• optical coherence tomography;
  • bifurcations;
  • percutaneous coronary intervention;
  • lesion assessment;
  • stent optimization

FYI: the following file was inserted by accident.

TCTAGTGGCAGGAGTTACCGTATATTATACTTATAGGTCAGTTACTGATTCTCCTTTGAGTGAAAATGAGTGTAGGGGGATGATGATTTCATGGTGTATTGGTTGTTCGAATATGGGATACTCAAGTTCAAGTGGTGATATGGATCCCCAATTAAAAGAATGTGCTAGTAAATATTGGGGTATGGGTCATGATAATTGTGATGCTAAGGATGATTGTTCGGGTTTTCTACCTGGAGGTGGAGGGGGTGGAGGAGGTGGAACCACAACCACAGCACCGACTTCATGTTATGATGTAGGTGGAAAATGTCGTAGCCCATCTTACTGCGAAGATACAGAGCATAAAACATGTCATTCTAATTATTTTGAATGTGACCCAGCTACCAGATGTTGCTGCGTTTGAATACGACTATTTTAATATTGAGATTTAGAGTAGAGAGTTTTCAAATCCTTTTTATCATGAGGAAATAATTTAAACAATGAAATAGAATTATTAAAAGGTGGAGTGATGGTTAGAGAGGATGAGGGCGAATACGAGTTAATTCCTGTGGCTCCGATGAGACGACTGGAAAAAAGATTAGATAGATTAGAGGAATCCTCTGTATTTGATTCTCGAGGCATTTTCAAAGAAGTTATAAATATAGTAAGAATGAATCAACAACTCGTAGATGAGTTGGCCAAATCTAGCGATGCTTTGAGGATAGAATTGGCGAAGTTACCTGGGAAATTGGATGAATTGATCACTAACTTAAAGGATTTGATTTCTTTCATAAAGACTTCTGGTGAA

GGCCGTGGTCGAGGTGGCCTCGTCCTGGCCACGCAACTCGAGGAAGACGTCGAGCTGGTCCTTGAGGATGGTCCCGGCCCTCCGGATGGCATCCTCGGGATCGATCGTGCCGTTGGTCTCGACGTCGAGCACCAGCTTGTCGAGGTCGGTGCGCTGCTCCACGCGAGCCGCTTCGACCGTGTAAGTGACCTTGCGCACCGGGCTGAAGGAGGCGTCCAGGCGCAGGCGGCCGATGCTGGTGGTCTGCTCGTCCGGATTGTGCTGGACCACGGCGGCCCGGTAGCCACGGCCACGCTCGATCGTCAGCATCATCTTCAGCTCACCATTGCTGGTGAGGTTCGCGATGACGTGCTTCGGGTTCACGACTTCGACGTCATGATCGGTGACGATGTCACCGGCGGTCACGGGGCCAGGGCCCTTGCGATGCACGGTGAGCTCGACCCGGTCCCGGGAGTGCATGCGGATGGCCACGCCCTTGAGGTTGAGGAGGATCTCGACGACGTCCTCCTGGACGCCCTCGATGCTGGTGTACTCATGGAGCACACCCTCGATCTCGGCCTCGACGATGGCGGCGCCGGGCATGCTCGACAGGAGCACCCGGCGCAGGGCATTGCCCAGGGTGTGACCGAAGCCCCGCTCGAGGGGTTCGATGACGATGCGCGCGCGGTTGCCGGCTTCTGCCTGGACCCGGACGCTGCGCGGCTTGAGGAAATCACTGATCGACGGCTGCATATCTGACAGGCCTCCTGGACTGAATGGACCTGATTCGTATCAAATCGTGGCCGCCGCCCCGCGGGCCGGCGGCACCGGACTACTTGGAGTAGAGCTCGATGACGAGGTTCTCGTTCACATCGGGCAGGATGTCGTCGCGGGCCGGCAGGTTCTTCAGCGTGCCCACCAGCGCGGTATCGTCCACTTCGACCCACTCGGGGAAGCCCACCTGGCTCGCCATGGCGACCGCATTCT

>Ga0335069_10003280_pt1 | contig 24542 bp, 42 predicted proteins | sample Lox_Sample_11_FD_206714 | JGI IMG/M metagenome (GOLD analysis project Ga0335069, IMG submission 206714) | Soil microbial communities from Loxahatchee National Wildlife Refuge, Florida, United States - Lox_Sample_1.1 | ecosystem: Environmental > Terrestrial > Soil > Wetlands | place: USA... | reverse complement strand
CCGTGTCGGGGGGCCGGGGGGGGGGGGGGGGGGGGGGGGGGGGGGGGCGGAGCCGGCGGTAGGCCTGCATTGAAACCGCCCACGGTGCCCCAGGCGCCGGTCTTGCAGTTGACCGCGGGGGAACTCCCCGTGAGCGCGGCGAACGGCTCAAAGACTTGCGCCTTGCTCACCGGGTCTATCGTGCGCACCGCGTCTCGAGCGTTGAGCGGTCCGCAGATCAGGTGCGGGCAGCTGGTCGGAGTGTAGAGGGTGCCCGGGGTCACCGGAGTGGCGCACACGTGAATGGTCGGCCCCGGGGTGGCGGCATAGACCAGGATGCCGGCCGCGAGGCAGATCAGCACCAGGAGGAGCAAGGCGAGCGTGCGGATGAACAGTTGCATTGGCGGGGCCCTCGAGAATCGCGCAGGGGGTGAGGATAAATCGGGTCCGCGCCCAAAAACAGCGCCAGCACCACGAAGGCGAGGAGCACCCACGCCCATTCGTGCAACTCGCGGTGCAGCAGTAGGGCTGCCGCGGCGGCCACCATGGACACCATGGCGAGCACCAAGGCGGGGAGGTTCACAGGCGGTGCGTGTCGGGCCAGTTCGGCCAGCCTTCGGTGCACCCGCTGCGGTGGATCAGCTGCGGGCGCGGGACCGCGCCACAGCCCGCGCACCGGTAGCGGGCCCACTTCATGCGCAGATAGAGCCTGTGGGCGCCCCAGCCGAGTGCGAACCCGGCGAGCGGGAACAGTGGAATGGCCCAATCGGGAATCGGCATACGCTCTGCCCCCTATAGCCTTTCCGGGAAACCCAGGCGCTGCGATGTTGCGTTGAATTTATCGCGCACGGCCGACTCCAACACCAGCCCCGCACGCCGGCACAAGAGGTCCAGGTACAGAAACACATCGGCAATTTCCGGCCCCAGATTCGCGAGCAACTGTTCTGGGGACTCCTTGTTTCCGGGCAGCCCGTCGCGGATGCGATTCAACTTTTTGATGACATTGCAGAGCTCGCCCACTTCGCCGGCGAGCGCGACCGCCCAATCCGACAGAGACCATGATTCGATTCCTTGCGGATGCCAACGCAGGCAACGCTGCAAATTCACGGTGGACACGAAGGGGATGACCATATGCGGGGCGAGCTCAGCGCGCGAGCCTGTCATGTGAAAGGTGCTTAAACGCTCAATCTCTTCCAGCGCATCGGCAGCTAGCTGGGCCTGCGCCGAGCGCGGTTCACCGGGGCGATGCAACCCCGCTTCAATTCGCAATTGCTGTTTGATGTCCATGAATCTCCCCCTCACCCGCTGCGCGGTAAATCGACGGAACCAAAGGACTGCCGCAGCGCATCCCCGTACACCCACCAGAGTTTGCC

Background: A tubular stent may adapt with difficulty to coronary bifurcation lesions (CBLs). Methods: Time domain or frequency domain (FD) optical coherence tomography (OCT) was performed to assess strut apposition immediately after stent implantation across four segments inside the bifurcation, in a consecutive series of patients. OCT pullbacks were performed in the main vessel (MV). Results: A total of 13,142 struts in 45 CBL in 41 patients were assessed. Strut malapposition was significantly more frequent in the half bifurcation facing the side-branch (SB) ostium (42.9%) than in the proximal segment of the bifurcation 11.8%, half bifurcation opposite the SB 6.7%, or the distal segment 5.7% (all P < 0.0001). Lesions (n = 15) treated with stenting of both MV and SB had a total higher rate of malapposition than those (n = 30) treated with stenting of the MV only (17.6% vs. 9.5%; P = 0.0014). In latter group, lesions treated with FD-OCT-guided stent implantation (n = 13) presented a lower rate of malapposition than those treated with conventional angiographic-guided stent implantation (n = 17) (7.1% vs. 17.5%; P = 0.005). Conclusions: In CBL, strut malapposition is particularly high at the SB ostium. However, a strategy of stenting MV only with adjunctive FD-OCT guidance is associated with lower rates of malapposition. © 2012 Wiley Periodicals, Inc.